What You Don’t Know, CAN Hurt You
Julia Hartley Moore, a private investigator specializing in infidelity for over 15 years, sheds some light on the emotional questions that infidelity investigators are asked by their clients everyday. What you don’t know CAN hurt you, and this article posted on DivorcedMoms.com and Huffington Post Divorce may help you protect yourself. Read Moore’s responses to these difficult questions below:
1. If he wants her so much, why does he stay with me? Because he wants her as well as you. If he’s fallen head over heels in love with this woman and he can’t live without her then he might leave you for her, as some men do. The ones who don’t are just plain greedy.
2. Is it wrong to have him watched if I suspect he’s having an affair? Absolutely not. Don’t ever feel guilty about protecting yourself. As his wife you have every right to know what he’s doing with your health, finances and emotions.
3. Why does he keep doing this to me? They keep doing it because they know (from experience) you will forgive them. Often women who are married to serial cheaters will scream and shout at their partner if they discover he has been cheating, but ultimately they don’t take any action.
Remember you can’t keep doing the same thing and expect a different result. If you’re not prepared to up the ante, then expect to continue living a life of emotional turmoil.
4. He’s lied so much to me. How can I ever trust what he says again? To learn to trust someone again is extremely hard, and in some cases impossible. It is such an individual choice, and only you will know if you feel truly comfortable with what is being said and done. There’s no quick fix for infidelity. In fact, it can take literally years to restore trust.
Many men believe that once they have confessed, that should be the end of the matter. Unless you know that you’ve been heard on all levels and your partner has understood the gravity of his immaturity and the choices he’s made, then you’ll never get over his infidelity.
5. I know he’s having a relationship, but is it sexual? Of course it’s sexual. It doesn’t matter if it’s looking at pornography, chatting with other women online, or physically having an affair, because in the end it is a desire for sex. If it was all so innocent then the only question you would have to ask your partner would be, “Would you do any or all of these things with me present?”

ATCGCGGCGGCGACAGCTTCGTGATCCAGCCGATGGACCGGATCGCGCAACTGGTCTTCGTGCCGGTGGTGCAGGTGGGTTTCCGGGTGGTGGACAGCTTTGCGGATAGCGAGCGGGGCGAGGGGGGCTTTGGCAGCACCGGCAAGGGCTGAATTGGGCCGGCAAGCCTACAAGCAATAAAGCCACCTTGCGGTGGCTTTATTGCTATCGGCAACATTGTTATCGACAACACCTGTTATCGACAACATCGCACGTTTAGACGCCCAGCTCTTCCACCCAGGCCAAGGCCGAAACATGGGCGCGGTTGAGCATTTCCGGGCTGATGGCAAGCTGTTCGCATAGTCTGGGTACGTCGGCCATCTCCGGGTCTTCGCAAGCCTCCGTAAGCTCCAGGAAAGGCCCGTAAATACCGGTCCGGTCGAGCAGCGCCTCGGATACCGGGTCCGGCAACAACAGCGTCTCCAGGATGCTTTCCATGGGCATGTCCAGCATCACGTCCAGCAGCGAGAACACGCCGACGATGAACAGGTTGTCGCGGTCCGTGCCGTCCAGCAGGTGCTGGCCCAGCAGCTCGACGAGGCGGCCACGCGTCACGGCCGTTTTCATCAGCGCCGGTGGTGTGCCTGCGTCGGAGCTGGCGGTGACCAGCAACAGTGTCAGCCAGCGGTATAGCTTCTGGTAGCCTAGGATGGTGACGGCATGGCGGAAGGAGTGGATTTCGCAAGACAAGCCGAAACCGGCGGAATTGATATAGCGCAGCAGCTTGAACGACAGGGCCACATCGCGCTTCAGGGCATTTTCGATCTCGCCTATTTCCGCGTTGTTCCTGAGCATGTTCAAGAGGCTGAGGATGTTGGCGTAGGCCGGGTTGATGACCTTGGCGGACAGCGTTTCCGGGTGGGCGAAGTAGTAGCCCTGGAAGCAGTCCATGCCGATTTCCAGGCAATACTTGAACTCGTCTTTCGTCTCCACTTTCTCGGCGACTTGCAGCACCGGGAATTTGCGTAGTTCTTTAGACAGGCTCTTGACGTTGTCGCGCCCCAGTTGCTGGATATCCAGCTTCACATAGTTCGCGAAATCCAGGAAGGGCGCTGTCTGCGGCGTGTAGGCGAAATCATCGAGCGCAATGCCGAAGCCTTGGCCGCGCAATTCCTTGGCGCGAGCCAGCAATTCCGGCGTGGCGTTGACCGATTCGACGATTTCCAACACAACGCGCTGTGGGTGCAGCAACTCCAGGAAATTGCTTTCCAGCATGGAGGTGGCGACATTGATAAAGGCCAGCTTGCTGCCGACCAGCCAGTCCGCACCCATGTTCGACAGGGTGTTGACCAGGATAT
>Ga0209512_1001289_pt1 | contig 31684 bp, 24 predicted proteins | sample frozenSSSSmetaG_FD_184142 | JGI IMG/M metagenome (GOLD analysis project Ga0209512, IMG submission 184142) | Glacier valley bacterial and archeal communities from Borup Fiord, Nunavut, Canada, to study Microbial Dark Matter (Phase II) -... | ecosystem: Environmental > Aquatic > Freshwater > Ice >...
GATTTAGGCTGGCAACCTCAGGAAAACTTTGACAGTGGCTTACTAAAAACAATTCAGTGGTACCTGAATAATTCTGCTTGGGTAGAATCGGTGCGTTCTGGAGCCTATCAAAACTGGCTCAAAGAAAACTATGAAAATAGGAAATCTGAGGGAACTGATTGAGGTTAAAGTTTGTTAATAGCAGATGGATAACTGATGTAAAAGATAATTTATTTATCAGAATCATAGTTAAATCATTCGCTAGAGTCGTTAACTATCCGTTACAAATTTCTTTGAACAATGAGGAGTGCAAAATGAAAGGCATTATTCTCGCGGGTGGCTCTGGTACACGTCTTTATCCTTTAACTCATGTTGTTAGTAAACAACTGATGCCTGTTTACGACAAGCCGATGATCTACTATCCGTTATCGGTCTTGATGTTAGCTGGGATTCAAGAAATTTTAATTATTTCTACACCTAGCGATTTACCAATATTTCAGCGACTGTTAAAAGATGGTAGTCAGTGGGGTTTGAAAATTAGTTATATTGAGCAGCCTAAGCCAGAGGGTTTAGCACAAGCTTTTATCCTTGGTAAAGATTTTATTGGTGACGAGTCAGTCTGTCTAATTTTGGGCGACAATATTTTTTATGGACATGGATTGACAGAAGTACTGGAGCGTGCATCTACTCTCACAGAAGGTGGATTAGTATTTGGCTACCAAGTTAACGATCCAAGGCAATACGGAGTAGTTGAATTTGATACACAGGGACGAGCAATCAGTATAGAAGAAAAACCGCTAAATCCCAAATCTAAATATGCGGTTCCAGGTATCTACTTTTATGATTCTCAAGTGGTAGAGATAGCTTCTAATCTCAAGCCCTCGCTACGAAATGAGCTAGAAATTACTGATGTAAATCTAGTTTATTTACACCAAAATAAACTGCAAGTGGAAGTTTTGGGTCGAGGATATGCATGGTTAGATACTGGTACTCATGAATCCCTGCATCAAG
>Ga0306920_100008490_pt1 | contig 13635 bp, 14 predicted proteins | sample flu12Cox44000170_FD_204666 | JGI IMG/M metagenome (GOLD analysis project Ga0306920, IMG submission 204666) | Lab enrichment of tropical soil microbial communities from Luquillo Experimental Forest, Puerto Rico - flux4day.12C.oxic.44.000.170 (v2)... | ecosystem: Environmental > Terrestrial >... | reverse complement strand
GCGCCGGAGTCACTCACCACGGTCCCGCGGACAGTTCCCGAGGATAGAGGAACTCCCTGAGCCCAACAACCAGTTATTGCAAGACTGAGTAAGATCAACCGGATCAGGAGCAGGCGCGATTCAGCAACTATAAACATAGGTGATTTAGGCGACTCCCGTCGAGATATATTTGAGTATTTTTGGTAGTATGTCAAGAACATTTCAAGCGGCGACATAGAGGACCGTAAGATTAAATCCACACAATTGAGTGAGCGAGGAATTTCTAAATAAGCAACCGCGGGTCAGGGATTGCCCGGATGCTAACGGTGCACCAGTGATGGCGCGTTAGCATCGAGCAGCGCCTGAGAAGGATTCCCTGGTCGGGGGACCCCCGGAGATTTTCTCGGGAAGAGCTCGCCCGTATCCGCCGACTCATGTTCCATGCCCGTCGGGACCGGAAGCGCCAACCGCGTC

When you ask the question “Is it sexual?” what you’re doing is trying to justify your partner’s deception and to minimize your own emotional anguish.
6. Is it my fault? How can it be your fault if you didn’t know it was happening?
Your husband may have tried to shift the blame onto you by saying if you were only more attentive, less busy, etc., he would never have done this. But for every action there is a reaction, so he should take responsibility for his actions.
7. I think my husband’s having an affair but he’s home every evening, so how can he be? Many affairs are conducted during the day, mostly when both parties are married and going out in the evening would arouse suspicion. Many of my clients seem to think affairs are about long afternoons together, but in my experience they’re much more likely to be quickies during the day because remember, time isn’t the issue here; it’s all about sex.
8. Why won’t he tell me the truth? That’s all I ask. In majority of cases, his lies are to avoid having to face your anger and hurt if he tells you the truth. He hopes that denying it will make it go away and you’ll give up asking. He lies to protect his ego and often to protect the other woman, fearing that you will use the information to undermine him or her. And finally, he may fear that the truth will damage his image in the eyes of others.
9. Do I need to prove the identity of the other woman now that adultery is no longer grounds for divorce? Initially, needing to know has nothing to do with money and everything to do with uncovering deceit. Uncovering emotional deceit often leads to uncovering financial deceit. That’s when needing to know has everything to do with money and divorce settlements.
10. Should I stay for the children? Children easily pick up on tension at home and can blame themselves for what’s going on. If you choose to stay and try to rebuild your relationship, you will both need to agree how this can be achieved without causing trauma for the children. From a child’s point of view, one happy parent is always better than two warring parents.
11. When I say I’m going to leave, why does my partner not take me seriously? Because you didn’t leave. Threats without action are worth nothing.